Deprivation represents the “elephant in the room” with regard to cardiovascular disease (CVD), and health care professionals have an important role to play in tackling the problem, delegates heard at a special plenary session opening the EuroHeart Care Congress in Glasgow, Scotland. The session heard how Scotland, a country considered to have the highest rates of heart disease in Western Europe, has recently taken action to address the CVD health inequalities that exist between affluent and deprived communities.
Mr Michael Matheson, the Public Health Minister in the Scottish Government, told the meeting, “We are continuing to make significant cuts in the number of deaths from heart disease and stroke, with an 8.1% drop in deaths from coronary heart disease between 2010 and 2011. I am also pleased that we’re cutting coronary heart disease mortality rates fastest in the most deprived areas, which is vital if we are to successfully improve health equality in Scotland.” Recent statistics show that between 2002 and 2011, reduction in the age-sex standardised mortality rate for CHD among the most deprived category was 38.7%, compared with 25.1% in the least deprived category.
“There is however more to do. For example, more people are surviving heart attacks and living with heart disease, so they need access to high quality rehabilitation and support. Our Heart Disease and Stroke Action Plan focuses not just on providing the best possible care, but in helping people’s longer-term recovery in their own communities. Future improvements will largely depend on people’s lifestyles – eating better, being more active, stopping smoking and drinking sensibly – and we are also taking firm action in all these areas to support people to live healthier lives,” said Mr Matheson.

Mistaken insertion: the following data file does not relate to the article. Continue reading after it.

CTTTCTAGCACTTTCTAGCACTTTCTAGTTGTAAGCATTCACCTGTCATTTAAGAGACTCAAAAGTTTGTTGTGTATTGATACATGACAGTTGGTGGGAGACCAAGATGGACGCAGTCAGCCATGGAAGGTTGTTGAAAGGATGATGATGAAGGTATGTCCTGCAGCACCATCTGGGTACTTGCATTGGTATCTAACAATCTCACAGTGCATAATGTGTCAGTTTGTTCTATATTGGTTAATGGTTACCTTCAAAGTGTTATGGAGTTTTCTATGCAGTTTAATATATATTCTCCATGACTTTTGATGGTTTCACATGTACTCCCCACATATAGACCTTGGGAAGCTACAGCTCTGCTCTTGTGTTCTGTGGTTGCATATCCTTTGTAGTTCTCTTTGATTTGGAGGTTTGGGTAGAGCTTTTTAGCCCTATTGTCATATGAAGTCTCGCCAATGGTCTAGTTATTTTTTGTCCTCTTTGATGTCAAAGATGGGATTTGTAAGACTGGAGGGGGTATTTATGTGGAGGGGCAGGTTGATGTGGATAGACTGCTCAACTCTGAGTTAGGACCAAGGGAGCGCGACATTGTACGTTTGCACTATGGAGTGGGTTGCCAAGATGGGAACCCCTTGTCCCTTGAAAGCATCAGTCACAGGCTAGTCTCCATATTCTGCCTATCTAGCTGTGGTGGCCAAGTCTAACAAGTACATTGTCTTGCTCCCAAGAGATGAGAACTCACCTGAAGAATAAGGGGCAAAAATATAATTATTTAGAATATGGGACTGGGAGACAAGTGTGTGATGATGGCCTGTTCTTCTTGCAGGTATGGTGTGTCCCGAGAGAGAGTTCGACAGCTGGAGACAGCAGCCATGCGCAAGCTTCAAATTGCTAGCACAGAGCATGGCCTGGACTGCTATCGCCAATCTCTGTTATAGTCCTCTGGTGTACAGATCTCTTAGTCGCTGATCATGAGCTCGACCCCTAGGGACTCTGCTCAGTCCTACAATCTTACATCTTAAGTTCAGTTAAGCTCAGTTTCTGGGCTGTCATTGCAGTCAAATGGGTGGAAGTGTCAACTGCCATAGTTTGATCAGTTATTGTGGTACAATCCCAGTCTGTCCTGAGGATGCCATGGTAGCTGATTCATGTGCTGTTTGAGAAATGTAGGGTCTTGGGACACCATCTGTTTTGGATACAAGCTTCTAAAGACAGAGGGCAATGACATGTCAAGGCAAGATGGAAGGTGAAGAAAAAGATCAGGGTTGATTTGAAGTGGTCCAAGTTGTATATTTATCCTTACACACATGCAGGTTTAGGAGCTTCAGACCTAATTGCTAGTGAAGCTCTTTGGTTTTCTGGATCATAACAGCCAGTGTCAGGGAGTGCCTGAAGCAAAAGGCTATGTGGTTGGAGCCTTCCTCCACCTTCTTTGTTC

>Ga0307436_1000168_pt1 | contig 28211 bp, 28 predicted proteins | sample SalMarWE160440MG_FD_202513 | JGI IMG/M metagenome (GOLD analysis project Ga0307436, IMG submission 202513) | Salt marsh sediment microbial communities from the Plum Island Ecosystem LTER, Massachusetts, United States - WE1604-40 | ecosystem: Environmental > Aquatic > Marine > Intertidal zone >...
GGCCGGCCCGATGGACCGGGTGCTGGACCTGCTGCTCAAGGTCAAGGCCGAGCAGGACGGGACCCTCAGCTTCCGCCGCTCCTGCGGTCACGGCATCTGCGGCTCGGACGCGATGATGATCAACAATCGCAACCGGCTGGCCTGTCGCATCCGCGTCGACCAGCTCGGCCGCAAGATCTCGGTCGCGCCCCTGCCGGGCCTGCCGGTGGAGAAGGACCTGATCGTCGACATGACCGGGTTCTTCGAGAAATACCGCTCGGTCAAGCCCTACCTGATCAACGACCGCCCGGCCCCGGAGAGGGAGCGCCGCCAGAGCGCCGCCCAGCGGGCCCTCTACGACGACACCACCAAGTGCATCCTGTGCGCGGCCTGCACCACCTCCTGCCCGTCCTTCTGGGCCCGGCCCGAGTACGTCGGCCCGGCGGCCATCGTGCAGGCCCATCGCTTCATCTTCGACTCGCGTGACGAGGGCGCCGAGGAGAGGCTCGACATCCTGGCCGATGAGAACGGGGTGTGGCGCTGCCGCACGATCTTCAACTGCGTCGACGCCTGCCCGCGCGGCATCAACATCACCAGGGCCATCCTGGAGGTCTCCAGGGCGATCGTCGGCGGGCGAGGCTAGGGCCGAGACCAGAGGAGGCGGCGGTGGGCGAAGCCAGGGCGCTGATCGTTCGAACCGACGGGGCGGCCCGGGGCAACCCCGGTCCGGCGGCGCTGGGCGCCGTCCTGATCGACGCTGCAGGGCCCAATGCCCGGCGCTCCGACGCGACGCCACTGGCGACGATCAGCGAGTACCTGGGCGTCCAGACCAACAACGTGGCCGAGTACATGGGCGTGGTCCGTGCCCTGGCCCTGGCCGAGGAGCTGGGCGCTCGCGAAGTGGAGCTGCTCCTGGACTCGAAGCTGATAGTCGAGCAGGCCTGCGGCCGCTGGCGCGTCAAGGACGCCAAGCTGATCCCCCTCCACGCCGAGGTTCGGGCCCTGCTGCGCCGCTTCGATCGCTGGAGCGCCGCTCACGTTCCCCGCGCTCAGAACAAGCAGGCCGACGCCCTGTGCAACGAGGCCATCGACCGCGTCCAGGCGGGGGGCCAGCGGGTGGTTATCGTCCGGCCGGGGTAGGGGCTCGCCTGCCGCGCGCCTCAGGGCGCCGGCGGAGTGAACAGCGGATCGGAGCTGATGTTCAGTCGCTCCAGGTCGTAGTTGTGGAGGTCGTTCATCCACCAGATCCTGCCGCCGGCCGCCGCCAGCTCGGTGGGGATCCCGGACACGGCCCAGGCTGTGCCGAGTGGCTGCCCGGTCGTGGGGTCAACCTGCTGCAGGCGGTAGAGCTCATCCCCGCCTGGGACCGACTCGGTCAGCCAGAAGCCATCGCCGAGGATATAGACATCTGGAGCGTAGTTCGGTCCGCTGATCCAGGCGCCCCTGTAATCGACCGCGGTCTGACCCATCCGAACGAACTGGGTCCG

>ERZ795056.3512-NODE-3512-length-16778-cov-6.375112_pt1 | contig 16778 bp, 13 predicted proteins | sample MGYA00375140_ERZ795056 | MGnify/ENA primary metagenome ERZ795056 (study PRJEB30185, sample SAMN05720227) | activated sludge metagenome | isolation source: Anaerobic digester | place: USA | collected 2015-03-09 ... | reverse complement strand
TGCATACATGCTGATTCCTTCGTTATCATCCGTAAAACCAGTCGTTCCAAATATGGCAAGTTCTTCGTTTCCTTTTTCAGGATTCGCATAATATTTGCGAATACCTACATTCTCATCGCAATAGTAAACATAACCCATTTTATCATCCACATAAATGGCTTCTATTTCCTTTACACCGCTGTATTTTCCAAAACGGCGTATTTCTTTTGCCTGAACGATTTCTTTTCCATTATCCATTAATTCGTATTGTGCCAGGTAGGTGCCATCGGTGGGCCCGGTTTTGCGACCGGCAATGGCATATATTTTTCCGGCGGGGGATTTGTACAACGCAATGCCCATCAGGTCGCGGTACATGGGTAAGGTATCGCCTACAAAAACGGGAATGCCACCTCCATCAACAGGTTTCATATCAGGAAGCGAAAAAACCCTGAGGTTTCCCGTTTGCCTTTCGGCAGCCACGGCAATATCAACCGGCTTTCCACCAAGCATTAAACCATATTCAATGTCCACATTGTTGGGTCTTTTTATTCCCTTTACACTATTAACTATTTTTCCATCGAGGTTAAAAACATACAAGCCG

Scotland targets deprived areas for health checks
Dr Barry Vallance, the lead clinician for Heart Disease in Scotland, stressed there was no room for complacency. “Death rates from heart disease have fallen in Scotland, but it still remains the second highest cause of death after cancer. In Scotland, as in other parts of the world, there’s still a significant gap between the rich and poorest, with those living in deprived communities more likely to die prematurely.”
Statistics for Scotland have shown a big difference for the richest and poorest members of society, with those in the top 10% having a standardized mortality ratio for CHD of 65 compared to 140 for those in the bottom 10%.
No one, said Dr Vallance, fully understands why people from deprived areas are more prone to CVD. “The reasons are likely to be multi factorial. Health is low on their list of priorities because they’ve so many other issues to contend with, and they consider vices like cigarette smoking and excess alcohol as pleasures. Furthermore, they’re less likely to be able to afford healthy activities like gym memberships and fruit and vegetables,” he said. With regard to unhealthy activities, taking the example of smoking, in 2005 smoking rates in Scotland ranged from 11% in people from the 10% most affluent areas to 44% in people from the 10% least affluent areas.
People from deprived areas in Scotland also appear to be accessing less treatment for CVD. Data from the National Records of Scotland, showed that in 2008/9 over 20% fewer treatments than expected for angioplasty and CABG surgery were carried out for people in the 10% most deprived areas, compared to around 60% more treatments than expected in people from the 10% least deprived areas.